Background: Human dihydroorotate dehydrogenase (hDHODH, EC 126.96.36.199), a flavindependent
mitochondrial enzyme involved in de novo pyrimidine biosynthesis, is a validated therapeutic
target for the treatment of autoimmune diseases, such as rheumatoid arthritis and multiple sclerosis.
However, human DHODH inhibitors have also been investigated as treatment for cancer, parasite
infections (i.e. malaria) and viruses as well as in the agrochemicals industry.
Objective: An overview of current knowledge of hDHODH inhibitors and their potential uses in diseases
where hDHODH is involved.
Method: This review focuses on recent advances in the development and application of hDHODH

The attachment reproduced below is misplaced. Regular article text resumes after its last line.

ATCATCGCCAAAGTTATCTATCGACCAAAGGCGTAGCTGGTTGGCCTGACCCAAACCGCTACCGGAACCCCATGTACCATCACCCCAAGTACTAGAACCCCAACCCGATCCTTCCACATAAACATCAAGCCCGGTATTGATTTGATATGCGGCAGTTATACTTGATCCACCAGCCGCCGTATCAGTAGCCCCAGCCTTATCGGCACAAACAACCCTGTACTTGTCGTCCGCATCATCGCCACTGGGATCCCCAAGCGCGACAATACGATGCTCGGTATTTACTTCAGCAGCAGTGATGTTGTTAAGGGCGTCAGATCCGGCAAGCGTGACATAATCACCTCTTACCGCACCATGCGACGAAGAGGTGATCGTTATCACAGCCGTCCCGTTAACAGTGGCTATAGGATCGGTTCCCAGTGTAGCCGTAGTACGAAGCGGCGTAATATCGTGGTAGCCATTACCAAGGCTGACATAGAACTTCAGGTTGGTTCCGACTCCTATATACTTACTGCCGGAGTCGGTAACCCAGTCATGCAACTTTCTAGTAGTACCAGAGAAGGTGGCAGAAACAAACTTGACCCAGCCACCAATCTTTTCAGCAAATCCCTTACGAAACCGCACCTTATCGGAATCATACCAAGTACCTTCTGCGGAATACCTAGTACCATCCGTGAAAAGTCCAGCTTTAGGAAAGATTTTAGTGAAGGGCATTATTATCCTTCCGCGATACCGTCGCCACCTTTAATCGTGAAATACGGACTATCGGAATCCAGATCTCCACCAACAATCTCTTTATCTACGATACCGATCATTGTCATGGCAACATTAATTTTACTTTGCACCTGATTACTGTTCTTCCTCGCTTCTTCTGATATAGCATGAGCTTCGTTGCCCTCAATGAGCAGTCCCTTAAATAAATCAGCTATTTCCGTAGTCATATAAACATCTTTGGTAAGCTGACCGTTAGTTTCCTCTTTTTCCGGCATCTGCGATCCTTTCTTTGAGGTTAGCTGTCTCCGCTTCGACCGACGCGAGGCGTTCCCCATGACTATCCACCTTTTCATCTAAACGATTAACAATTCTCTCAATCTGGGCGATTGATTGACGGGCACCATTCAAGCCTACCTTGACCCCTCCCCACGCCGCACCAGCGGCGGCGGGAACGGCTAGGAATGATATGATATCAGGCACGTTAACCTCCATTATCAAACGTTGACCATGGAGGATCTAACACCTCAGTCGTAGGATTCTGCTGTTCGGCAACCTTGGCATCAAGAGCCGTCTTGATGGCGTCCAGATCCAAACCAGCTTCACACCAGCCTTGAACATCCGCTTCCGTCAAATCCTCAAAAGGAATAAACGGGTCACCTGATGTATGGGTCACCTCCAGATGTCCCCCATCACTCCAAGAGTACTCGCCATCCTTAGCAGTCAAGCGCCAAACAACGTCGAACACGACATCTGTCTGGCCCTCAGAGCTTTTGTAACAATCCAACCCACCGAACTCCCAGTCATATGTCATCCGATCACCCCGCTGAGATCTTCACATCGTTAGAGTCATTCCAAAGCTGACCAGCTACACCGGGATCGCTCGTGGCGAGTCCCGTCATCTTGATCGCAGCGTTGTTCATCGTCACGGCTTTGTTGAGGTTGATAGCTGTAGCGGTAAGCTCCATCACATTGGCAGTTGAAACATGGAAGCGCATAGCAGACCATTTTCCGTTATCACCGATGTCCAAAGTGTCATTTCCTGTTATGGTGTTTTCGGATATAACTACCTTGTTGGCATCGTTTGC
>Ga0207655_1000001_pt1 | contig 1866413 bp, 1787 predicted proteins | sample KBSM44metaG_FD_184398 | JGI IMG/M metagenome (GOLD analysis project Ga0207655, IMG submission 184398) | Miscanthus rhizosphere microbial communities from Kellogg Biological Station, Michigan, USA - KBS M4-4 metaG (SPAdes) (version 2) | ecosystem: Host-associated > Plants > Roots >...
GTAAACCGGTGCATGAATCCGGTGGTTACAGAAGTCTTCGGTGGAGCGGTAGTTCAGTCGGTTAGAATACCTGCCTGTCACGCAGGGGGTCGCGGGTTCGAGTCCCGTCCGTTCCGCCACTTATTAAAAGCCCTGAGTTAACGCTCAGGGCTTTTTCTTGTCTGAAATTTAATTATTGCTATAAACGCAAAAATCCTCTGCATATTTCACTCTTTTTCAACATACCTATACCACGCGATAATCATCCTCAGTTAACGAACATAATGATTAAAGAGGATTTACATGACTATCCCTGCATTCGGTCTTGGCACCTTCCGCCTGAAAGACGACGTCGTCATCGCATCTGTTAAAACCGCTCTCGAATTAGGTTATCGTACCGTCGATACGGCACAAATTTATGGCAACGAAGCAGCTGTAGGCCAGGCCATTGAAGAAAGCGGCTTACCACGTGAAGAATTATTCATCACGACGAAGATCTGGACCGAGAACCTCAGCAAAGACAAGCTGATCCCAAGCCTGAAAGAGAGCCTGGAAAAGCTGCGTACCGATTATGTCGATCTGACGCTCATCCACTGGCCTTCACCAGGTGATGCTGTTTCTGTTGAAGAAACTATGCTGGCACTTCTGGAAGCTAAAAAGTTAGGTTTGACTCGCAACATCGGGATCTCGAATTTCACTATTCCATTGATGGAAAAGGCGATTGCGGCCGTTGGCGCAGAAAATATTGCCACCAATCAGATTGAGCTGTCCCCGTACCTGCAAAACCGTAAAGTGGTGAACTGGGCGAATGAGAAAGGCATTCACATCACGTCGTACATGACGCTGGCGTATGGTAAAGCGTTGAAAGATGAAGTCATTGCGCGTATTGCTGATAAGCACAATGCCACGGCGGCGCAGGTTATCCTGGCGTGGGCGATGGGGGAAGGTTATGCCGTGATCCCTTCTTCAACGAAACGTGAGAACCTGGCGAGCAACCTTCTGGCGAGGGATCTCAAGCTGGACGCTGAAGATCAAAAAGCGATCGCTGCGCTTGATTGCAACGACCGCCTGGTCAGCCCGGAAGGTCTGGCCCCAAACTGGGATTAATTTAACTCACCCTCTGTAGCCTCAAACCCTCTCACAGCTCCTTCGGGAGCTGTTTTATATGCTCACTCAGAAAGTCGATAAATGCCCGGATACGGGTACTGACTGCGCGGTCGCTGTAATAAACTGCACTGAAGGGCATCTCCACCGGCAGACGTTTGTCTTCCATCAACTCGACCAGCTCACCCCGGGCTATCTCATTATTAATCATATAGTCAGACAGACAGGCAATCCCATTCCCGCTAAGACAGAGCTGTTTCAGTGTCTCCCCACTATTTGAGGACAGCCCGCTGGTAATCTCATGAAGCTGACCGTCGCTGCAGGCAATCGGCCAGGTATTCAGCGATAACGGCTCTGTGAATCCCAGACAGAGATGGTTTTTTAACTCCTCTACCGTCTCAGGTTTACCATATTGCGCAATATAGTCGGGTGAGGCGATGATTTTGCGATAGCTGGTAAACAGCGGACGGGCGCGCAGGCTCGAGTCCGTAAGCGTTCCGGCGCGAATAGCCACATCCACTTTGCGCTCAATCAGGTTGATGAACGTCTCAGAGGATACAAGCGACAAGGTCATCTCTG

inhibitors, specifically covering the patent field, starting from a brief description of enzyme topography
and of the strategies usually followed in designing its selective inhibitors.
Results: The most important and well-described novelty is the fact that the discovery, in the autumn of
2016, that hDHODH inhibitors are able to induce in vivo myeloid differentiation has led to the possibility
of developing novel hDHODH based treatments for Acute Myelogenous Leukemia (AML).
Conclusion: The review will describe a variety of specific inhibitor classes and conclude on recent
and future therapeutic perspectives for this target.